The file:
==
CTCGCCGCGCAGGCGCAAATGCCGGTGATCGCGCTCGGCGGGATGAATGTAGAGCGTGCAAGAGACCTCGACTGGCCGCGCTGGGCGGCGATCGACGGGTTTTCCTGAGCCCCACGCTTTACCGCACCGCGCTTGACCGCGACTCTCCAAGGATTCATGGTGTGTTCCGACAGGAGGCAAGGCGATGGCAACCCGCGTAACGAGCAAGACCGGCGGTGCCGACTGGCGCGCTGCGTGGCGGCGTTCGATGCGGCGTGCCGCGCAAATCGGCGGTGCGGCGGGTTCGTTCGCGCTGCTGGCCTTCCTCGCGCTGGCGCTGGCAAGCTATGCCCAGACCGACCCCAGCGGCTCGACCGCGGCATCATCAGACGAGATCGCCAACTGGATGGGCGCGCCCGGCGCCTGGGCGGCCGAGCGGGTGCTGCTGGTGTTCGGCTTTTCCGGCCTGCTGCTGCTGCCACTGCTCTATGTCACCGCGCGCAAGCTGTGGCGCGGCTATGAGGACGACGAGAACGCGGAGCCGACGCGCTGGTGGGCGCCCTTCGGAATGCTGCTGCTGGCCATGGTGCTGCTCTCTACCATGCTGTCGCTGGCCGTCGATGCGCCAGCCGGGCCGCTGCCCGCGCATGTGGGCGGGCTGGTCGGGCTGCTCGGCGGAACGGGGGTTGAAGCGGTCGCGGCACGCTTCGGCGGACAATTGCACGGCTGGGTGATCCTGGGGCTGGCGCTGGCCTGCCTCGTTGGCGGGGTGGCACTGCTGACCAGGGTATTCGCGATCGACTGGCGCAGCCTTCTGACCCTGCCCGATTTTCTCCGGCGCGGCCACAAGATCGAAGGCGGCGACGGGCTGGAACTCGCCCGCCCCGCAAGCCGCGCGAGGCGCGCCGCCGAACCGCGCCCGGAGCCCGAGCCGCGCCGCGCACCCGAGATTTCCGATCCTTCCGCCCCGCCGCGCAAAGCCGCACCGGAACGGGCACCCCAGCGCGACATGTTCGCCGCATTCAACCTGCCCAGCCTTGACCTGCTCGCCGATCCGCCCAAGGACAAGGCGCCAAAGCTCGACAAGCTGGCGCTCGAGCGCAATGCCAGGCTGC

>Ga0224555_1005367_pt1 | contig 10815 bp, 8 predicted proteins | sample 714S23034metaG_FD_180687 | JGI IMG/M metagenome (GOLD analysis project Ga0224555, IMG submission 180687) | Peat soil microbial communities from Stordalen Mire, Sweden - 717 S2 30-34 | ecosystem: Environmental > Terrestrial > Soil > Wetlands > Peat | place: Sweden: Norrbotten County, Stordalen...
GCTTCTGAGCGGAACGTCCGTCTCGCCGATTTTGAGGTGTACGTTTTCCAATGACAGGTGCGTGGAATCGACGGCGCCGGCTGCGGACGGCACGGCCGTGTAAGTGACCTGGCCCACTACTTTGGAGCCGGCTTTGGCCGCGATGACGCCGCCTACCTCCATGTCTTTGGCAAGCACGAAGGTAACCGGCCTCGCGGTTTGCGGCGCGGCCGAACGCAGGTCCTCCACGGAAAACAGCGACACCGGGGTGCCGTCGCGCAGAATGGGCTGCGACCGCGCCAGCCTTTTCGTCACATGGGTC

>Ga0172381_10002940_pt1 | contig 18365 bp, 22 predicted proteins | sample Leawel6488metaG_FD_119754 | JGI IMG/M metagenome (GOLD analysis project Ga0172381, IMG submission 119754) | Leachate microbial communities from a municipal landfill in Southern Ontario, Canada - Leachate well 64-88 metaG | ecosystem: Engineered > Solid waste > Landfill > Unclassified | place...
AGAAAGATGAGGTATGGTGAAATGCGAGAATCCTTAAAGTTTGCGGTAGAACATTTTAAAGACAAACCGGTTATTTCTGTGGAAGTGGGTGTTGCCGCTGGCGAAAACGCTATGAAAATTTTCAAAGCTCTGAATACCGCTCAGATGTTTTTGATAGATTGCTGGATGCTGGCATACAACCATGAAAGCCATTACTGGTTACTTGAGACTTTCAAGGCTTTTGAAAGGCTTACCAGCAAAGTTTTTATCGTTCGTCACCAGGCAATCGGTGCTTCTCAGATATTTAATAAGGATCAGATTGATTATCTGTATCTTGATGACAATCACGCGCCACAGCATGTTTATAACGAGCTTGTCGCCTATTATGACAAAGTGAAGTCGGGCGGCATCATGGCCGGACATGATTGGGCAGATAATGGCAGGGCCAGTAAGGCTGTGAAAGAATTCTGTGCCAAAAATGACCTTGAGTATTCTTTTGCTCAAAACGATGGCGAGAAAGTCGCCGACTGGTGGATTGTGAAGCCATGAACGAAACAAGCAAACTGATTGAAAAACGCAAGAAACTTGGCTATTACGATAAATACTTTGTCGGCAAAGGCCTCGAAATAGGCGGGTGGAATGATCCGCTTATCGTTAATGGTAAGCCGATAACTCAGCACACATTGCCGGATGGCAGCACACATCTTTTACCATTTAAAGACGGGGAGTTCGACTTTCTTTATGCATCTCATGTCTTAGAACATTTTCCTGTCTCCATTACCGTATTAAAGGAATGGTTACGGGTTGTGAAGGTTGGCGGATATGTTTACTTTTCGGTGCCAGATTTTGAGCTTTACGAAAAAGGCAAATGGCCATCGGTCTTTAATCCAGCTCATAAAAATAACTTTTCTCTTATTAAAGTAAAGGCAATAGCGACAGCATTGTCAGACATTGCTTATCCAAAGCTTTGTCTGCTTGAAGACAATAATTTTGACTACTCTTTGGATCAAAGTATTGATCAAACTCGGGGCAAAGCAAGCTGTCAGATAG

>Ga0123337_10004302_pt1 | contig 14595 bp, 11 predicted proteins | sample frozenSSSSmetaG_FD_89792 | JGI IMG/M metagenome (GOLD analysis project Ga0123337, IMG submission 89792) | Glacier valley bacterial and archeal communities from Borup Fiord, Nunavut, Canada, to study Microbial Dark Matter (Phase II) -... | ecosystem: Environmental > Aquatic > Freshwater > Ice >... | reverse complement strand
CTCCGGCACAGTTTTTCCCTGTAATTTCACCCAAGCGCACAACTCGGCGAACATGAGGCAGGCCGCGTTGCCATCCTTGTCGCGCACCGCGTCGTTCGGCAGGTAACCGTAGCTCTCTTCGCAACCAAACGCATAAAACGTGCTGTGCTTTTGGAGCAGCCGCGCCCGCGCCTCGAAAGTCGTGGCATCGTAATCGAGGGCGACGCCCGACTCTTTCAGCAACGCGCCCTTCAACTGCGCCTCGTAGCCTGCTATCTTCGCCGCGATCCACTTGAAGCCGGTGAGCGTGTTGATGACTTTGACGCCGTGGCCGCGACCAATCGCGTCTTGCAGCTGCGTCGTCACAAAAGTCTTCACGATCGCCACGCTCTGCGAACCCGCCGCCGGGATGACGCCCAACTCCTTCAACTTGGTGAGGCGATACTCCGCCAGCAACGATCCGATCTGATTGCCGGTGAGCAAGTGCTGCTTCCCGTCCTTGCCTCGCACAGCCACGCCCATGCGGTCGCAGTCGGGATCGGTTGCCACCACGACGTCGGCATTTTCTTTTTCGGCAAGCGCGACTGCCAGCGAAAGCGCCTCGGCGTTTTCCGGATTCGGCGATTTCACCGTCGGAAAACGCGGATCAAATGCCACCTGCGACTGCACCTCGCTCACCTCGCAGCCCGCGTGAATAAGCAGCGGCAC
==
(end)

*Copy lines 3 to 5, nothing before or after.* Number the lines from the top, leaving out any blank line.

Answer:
GCTTCTGAGCGGAACGTCCGTCTCGCCGATTTTGAGGTGTACGTTTTCCAATGACAGGTGCGTGGAATCGACGGCGCCGGCTGCGGACGGCACGGCCGTGTAAGTGACCTGGCCCACTACTTTGGAGCCGGCTTTGGCCGCGATGACGCCGCCTACCTCCATGTCTTTGGCAAGCACGAAGGTAACCGGCCTCGCGGTTTGCGGCGCGGCCGAACGCAGGTCCTCCACGGAAAACAGCGACACCGGGGTGCCGTCGCGCAGAATGGGCTGCGACCGCGCCAGCCTTTTCGTCACATGGGTC

>Ga0172381_10002940_pt1 | contig 18365 bp, 22 predicted proteins | sample Leawel6488metaG_FD_119754 | JGI IMG/M metagenome (GOLD analysis project Ga0172381, IMG submission 119754) | Leachate microbial communities from a municipal landfill in Southern Ontario, Canada - Leachate well 64-88 metaG | ecosystem: Engineered > Solid waste > Landfill > Unclassified | place...
AGAAAGATGAGGTATGGTGAAATGCGAGAATCCTTAAAGTTTGCGGTAGAACATTTTAAAGACAAACCGGTTATTTCTGTGGAAGTGGGTGTTGCCGCTGGCGAAAACGCTATGAAAATTTTCAAAGCTCTGAATACCGCTCAGATGTTTTTGATAGATTGCTGGATGCTGGCATACAACCATGAAAGCCATTACTGGTTACTTGAGACTTTCAAGGCTTTTGAAAGGCTTACCAGCAAAGTTTTTATCGTTCGTCACCAGGCAATCGGTGCTTCTCAGATATTTAATAAGGATCAGATTGATTATCTGTATCTTGATGACAATCACGCGCCACAGCATGTTTATAACGAGCTTGTCGCCTATTATGACAAAGTGAAGTCGGGCGGCATCATGGCCGGACATGATTGGGCAGATAATGGCAGGGCCAGTAAGGCTGTGAAAGAATTCTGTGCCAAAAATGACCTTGAGTATTCTTTTGCTCAAAACGATGGCGAGAAAGTCGCCGACTGGTGGATTGTGAAGCCATGAACGAAACAAGCAAACTGATTGAAAAACGCAAGAAACTTGGCTATTACGATAAATACTTTGTCGGCAAAGGCCTCGAAATAGGCGGGTGGAATGATCCGCTTATCGTTAATGGTAAGCCGATAACTCAGCACACATTGCCGGATGGCAGCACACATCTTTTACCATTTAAAGACGGGGAGTTCGACTTTCTTTATGCATCTCATGTCTTAGAACATTTTCCTGTCTCCATTACCGTATTAAAGGAATGGTTACGGGTTGTGAAGGTTGGCGGATATGTTTACTTTTCGGTGCCAGATTTTGAGCTTTACGAAAAAGGCAAATGGCCATCGGTCTTTAATCCAGCTCATAAAAATAACTTTTCTCTTATTAAAGTAAAGGCAATAGCGACAGCATTGTCAGACATTGCTTATCCAAAGCTTTGTCTGCTTGAAGACAATAATTTTGACTACTCTTTGGATCAAAGTATTGATCAAACTCGGGGCAAAGCAAGCTGTCAGATAG